Pilot contamination attacks in massive MIMO systems
- Publication Type:
- Conference Proceeding
- 2017 IEEE Conference on Communications and Network Security, CNS 2017, 2017, 2017-January pp. 1 - 9
- Issue Date:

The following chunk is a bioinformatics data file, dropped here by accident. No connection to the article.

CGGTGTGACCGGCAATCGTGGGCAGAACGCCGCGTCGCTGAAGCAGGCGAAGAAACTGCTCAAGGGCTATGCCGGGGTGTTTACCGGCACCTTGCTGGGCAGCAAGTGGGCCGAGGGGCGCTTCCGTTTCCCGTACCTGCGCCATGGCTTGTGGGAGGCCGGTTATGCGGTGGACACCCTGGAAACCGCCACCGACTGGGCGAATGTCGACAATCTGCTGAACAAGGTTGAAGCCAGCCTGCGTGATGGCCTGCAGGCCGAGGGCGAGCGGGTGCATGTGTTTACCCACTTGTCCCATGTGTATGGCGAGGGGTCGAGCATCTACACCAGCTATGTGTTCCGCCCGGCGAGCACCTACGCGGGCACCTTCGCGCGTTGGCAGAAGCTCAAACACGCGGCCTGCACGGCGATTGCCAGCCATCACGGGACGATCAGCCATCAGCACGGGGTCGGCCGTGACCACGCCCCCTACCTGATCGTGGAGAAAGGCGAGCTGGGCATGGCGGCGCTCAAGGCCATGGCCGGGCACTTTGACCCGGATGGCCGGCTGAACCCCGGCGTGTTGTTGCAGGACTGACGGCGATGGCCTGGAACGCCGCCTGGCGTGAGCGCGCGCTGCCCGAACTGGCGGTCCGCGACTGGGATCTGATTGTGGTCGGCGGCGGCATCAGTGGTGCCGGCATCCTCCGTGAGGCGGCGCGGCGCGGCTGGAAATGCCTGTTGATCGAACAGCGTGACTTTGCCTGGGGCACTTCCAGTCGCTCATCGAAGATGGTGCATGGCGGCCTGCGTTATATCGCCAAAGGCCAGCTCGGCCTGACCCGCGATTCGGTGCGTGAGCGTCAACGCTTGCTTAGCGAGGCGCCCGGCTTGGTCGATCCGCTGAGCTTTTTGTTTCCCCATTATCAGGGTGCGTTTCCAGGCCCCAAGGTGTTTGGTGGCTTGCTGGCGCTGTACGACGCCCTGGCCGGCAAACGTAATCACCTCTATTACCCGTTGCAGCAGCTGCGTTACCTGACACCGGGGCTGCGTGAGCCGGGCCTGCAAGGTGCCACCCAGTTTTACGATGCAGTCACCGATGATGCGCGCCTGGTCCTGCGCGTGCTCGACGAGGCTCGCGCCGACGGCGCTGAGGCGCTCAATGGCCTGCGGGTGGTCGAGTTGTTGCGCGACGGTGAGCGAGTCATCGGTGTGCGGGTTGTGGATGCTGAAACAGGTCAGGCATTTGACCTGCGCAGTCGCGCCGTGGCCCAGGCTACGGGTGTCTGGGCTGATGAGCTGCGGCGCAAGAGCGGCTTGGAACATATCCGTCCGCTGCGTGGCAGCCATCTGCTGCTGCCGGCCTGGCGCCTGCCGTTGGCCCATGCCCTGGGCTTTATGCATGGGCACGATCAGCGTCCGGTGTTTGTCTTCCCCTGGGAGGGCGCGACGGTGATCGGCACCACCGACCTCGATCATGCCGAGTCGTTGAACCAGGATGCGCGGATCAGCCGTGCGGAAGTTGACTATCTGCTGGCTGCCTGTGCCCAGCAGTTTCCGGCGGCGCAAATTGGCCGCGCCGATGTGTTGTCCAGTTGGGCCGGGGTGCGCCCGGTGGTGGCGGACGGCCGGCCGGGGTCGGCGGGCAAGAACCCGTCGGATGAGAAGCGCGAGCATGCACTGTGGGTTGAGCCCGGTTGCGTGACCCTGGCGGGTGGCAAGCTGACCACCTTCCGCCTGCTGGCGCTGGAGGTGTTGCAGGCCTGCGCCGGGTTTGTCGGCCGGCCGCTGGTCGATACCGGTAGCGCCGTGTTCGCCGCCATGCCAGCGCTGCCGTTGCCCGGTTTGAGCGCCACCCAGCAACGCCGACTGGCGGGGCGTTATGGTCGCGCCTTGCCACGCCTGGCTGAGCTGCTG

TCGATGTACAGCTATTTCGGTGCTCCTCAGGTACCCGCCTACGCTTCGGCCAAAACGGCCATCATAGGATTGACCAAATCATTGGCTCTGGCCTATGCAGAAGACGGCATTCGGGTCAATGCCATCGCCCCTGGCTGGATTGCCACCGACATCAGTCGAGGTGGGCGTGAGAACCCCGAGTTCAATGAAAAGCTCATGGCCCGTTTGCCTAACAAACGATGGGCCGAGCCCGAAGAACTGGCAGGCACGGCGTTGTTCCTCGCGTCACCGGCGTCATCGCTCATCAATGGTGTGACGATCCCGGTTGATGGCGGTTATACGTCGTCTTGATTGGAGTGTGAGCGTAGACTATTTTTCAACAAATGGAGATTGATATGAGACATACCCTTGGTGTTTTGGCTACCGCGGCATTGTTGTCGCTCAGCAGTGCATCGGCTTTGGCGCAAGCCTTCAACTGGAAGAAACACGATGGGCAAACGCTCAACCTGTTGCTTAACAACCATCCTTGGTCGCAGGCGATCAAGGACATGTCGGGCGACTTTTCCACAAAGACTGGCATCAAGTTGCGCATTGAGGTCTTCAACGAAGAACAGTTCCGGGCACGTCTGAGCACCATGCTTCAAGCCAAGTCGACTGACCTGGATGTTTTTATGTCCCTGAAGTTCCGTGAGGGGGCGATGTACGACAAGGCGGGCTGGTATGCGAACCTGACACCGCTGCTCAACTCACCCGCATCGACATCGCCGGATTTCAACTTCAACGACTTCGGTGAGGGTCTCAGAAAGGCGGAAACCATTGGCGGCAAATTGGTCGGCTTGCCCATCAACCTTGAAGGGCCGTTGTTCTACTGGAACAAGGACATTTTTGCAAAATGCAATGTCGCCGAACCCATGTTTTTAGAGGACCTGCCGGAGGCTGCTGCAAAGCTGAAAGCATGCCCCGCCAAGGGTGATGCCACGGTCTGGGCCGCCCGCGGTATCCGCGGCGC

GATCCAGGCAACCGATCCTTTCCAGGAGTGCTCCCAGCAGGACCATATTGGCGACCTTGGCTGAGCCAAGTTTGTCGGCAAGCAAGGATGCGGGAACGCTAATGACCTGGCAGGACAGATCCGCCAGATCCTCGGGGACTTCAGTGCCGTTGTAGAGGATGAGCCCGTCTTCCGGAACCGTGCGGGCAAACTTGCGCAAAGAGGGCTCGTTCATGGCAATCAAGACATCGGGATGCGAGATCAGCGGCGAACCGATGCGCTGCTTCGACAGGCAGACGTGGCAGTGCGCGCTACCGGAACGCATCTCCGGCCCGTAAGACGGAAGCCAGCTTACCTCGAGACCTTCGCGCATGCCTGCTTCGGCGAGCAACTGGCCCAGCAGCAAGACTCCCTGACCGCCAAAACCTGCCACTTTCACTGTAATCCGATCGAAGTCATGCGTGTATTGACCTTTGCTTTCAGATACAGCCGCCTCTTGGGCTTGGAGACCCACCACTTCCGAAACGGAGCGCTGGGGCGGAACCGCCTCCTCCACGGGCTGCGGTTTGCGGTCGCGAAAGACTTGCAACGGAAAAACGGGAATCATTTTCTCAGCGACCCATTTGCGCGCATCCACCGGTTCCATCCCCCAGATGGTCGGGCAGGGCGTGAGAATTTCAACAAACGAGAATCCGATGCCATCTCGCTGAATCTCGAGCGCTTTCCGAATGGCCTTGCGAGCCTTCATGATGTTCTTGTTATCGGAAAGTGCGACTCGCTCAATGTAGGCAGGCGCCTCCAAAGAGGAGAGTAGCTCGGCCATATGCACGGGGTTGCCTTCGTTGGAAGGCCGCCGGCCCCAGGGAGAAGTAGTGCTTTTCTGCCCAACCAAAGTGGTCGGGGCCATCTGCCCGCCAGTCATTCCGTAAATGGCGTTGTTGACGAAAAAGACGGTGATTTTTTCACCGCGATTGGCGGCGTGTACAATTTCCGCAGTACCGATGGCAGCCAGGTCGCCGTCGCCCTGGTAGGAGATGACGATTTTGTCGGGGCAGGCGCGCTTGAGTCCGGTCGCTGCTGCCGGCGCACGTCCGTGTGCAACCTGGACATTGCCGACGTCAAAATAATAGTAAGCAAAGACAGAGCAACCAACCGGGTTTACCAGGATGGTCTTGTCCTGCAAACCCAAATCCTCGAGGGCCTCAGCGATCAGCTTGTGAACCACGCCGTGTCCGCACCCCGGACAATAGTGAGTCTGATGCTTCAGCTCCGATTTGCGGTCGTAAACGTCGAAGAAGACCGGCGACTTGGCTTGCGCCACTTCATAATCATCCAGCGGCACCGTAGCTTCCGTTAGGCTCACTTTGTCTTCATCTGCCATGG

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© 2017 IEEE. We consider a single-cell massive multiple-input multiple-output (MIMO) system in which a base station (BS) with a large number of antennas simultaneously transmits to K single-antenna users in the presence of an attacker. Massive MIMO systems often operate in a time division duplexing (TDD) fashion. The BS estimates the channel state information (CSI) at receivers based on their uplink pilot transmissions. Downlink transmission rates are highly dependent on these estimates, as the BS utilizes the CSI to exploit the beamforming gain offered by massive MIMO. However, this CSI estimation phase is vulnerable to malicious attacks. Specifically, an attacker can contaminate the uplink pilot sequences by generating identical pilot signals to those of legitimate users. We formulate a denial of service (DoS) attack in which the attacker aims to minimize the sum-rate of downlink transmissions by contaminating the uplink pilots. We also consider another attack model where the attacker generates jamming signals in both the CSI estimation and data transmission phases by exploiting in-band full-duplex techniques. We study these attacks under two power allocation strategies for downlink transmissions. Our analysis is conducted when the attacker knows or does not know the locations of the BS and users. When the attacker does not have perfect location information, stochastic optimization techniques are utilized to assess the impact of the attack. The formulated problems are solved using interior-point, Lagrangian minimization, and game-theoretic methods. We obtain a closed-form solution for a special case of the problem. Our results indicate that even though the attacker does not have the perfect location information, proposed pilot contamination attacks degrade the throughput of a massive MIMO system by more than 50%, and reduce fairness among users significantly. In addition, we show that increasing the number of pilot symbols does not prevent the proposed attacks, if the BS uniformly allocates powers for downlink transmissions.
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